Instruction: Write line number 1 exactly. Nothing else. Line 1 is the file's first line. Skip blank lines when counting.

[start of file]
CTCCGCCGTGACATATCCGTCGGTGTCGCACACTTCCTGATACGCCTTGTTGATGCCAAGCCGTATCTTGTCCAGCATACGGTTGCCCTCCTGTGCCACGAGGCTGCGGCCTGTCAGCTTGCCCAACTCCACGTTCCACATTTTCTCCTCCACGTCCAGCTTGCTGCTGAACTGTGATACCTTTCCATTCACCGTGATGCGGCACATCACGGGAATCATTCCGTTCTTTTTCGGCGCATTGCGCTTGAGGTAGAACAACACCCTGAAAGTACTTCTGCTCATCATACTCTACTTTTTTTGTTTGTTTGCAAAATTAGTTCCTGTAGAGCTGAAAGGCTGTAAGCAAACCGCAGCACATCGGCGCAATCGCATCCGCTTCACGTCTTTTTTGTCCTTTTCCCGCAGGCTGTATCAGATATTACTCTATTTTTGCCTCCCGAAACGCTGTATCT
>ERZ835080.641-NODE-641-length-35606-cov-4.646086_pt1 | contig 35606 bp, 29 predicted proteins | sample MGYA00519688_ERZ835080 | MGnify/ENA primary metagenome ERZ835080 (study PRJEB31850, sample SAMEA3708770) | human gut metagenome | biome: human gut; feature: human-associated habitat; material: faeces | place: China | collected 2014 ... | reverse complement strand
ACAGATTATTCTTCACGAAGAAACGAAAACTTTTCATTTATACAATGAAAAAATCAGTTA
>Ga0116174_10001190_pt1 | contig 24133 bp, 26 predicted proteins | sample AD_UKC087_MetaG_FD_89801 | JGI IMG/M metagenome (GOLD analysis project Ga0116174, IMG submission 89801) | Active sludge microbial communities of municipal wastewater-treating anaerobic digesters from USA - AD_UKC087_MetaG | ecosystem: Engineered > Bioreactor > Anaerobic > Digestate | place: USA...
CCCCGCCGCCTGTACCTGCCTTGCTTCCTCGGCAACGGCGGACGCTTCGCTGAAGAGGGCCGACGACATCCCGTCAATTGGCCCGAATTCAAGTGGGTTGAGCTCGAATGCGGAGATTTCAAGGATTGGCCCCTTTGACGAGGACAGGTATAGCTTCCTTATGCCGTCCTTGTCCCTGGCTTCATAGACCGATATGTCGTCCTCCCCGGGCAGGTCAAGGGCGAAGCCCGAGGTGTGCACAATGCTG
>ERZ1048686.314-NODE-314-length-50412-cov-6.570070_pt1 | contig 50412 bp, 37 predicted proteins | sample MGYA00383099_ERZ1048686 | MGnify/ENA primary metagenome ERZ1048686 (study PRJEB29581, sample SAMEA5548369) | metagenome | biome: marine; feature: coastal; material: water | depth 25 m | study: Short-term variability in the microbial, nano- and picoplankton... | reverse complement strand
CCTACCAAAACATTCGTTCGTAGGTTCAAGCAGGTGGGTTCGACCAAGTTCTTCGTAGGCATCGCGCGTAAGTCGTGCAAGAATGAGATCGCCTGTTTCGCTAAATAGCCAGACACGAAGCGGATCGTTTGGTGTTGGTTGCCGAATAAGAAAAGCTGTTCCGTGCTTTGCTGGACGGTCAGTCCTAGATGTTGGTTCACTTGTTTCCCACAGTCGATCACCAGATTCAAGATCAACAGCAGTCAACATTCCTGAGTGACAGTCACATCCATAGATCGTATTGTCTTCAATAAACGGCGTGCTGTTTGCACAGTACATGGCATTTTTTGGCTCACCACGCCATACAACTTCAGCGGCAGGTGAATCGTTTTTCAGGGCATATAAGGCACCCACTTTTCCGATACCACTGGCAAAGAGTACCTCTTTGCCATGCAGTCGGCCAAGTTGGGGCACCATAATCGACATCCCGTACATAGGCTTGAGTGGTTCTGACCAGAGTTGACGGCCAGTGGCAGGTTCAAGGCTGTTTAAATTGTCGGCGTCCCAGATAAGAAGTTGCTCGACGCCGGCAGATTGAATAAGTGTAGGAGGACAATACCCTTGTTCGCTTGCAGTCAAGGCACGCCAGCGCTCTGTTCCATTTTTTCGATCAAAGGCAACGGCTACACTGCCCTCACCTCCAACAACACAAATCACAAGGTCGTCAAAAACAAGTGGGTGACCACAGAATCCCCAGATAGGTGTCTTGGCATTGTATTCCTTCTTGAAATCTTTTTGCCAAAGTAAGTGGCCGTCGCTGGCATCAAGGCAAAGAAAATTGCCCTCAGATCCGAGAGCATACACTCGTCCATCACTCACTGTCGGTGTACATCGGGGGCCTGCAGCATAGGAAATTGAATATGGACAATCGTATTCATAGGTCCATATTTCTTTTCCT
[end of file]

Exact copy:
CTCCGCCGTGACATATCCGTCGGTGTCGCACACTTCCTGATACGCCTTGTTGATGCCAAGCCGTATCTTGTCCAGCATACGGTTGCCCTCCTGTGCCACGAGGCTGCGGCCTGTCAGCTTGCCCAACTCCACGTTCCACATTTTCTCCTCCACGTCCAGCTTGCTGCTGAACTGTGATACCTTTCCATTCACCGTGATGCGGCACATCACGGGAATCATTCCGTTCTTTTTCGGCGCATTGCGCTTGAGGTAGAACAACACCCTGAAAGTACTTCTGCTCATCATACTCTACTTTTTTTGTTTGTTTGCAAAATTAGTTCCTGTAGAGCTGAAAGGCTGTAAGCAAACCGCAGCACATCGGCGCAATCGCATCCGCTTCACGTCTTTTTTGTCCTTTTCCCGCAGGCTGTATCAGATATTACTCTATTTTTGCCTCCCGAAACGCTGTATCT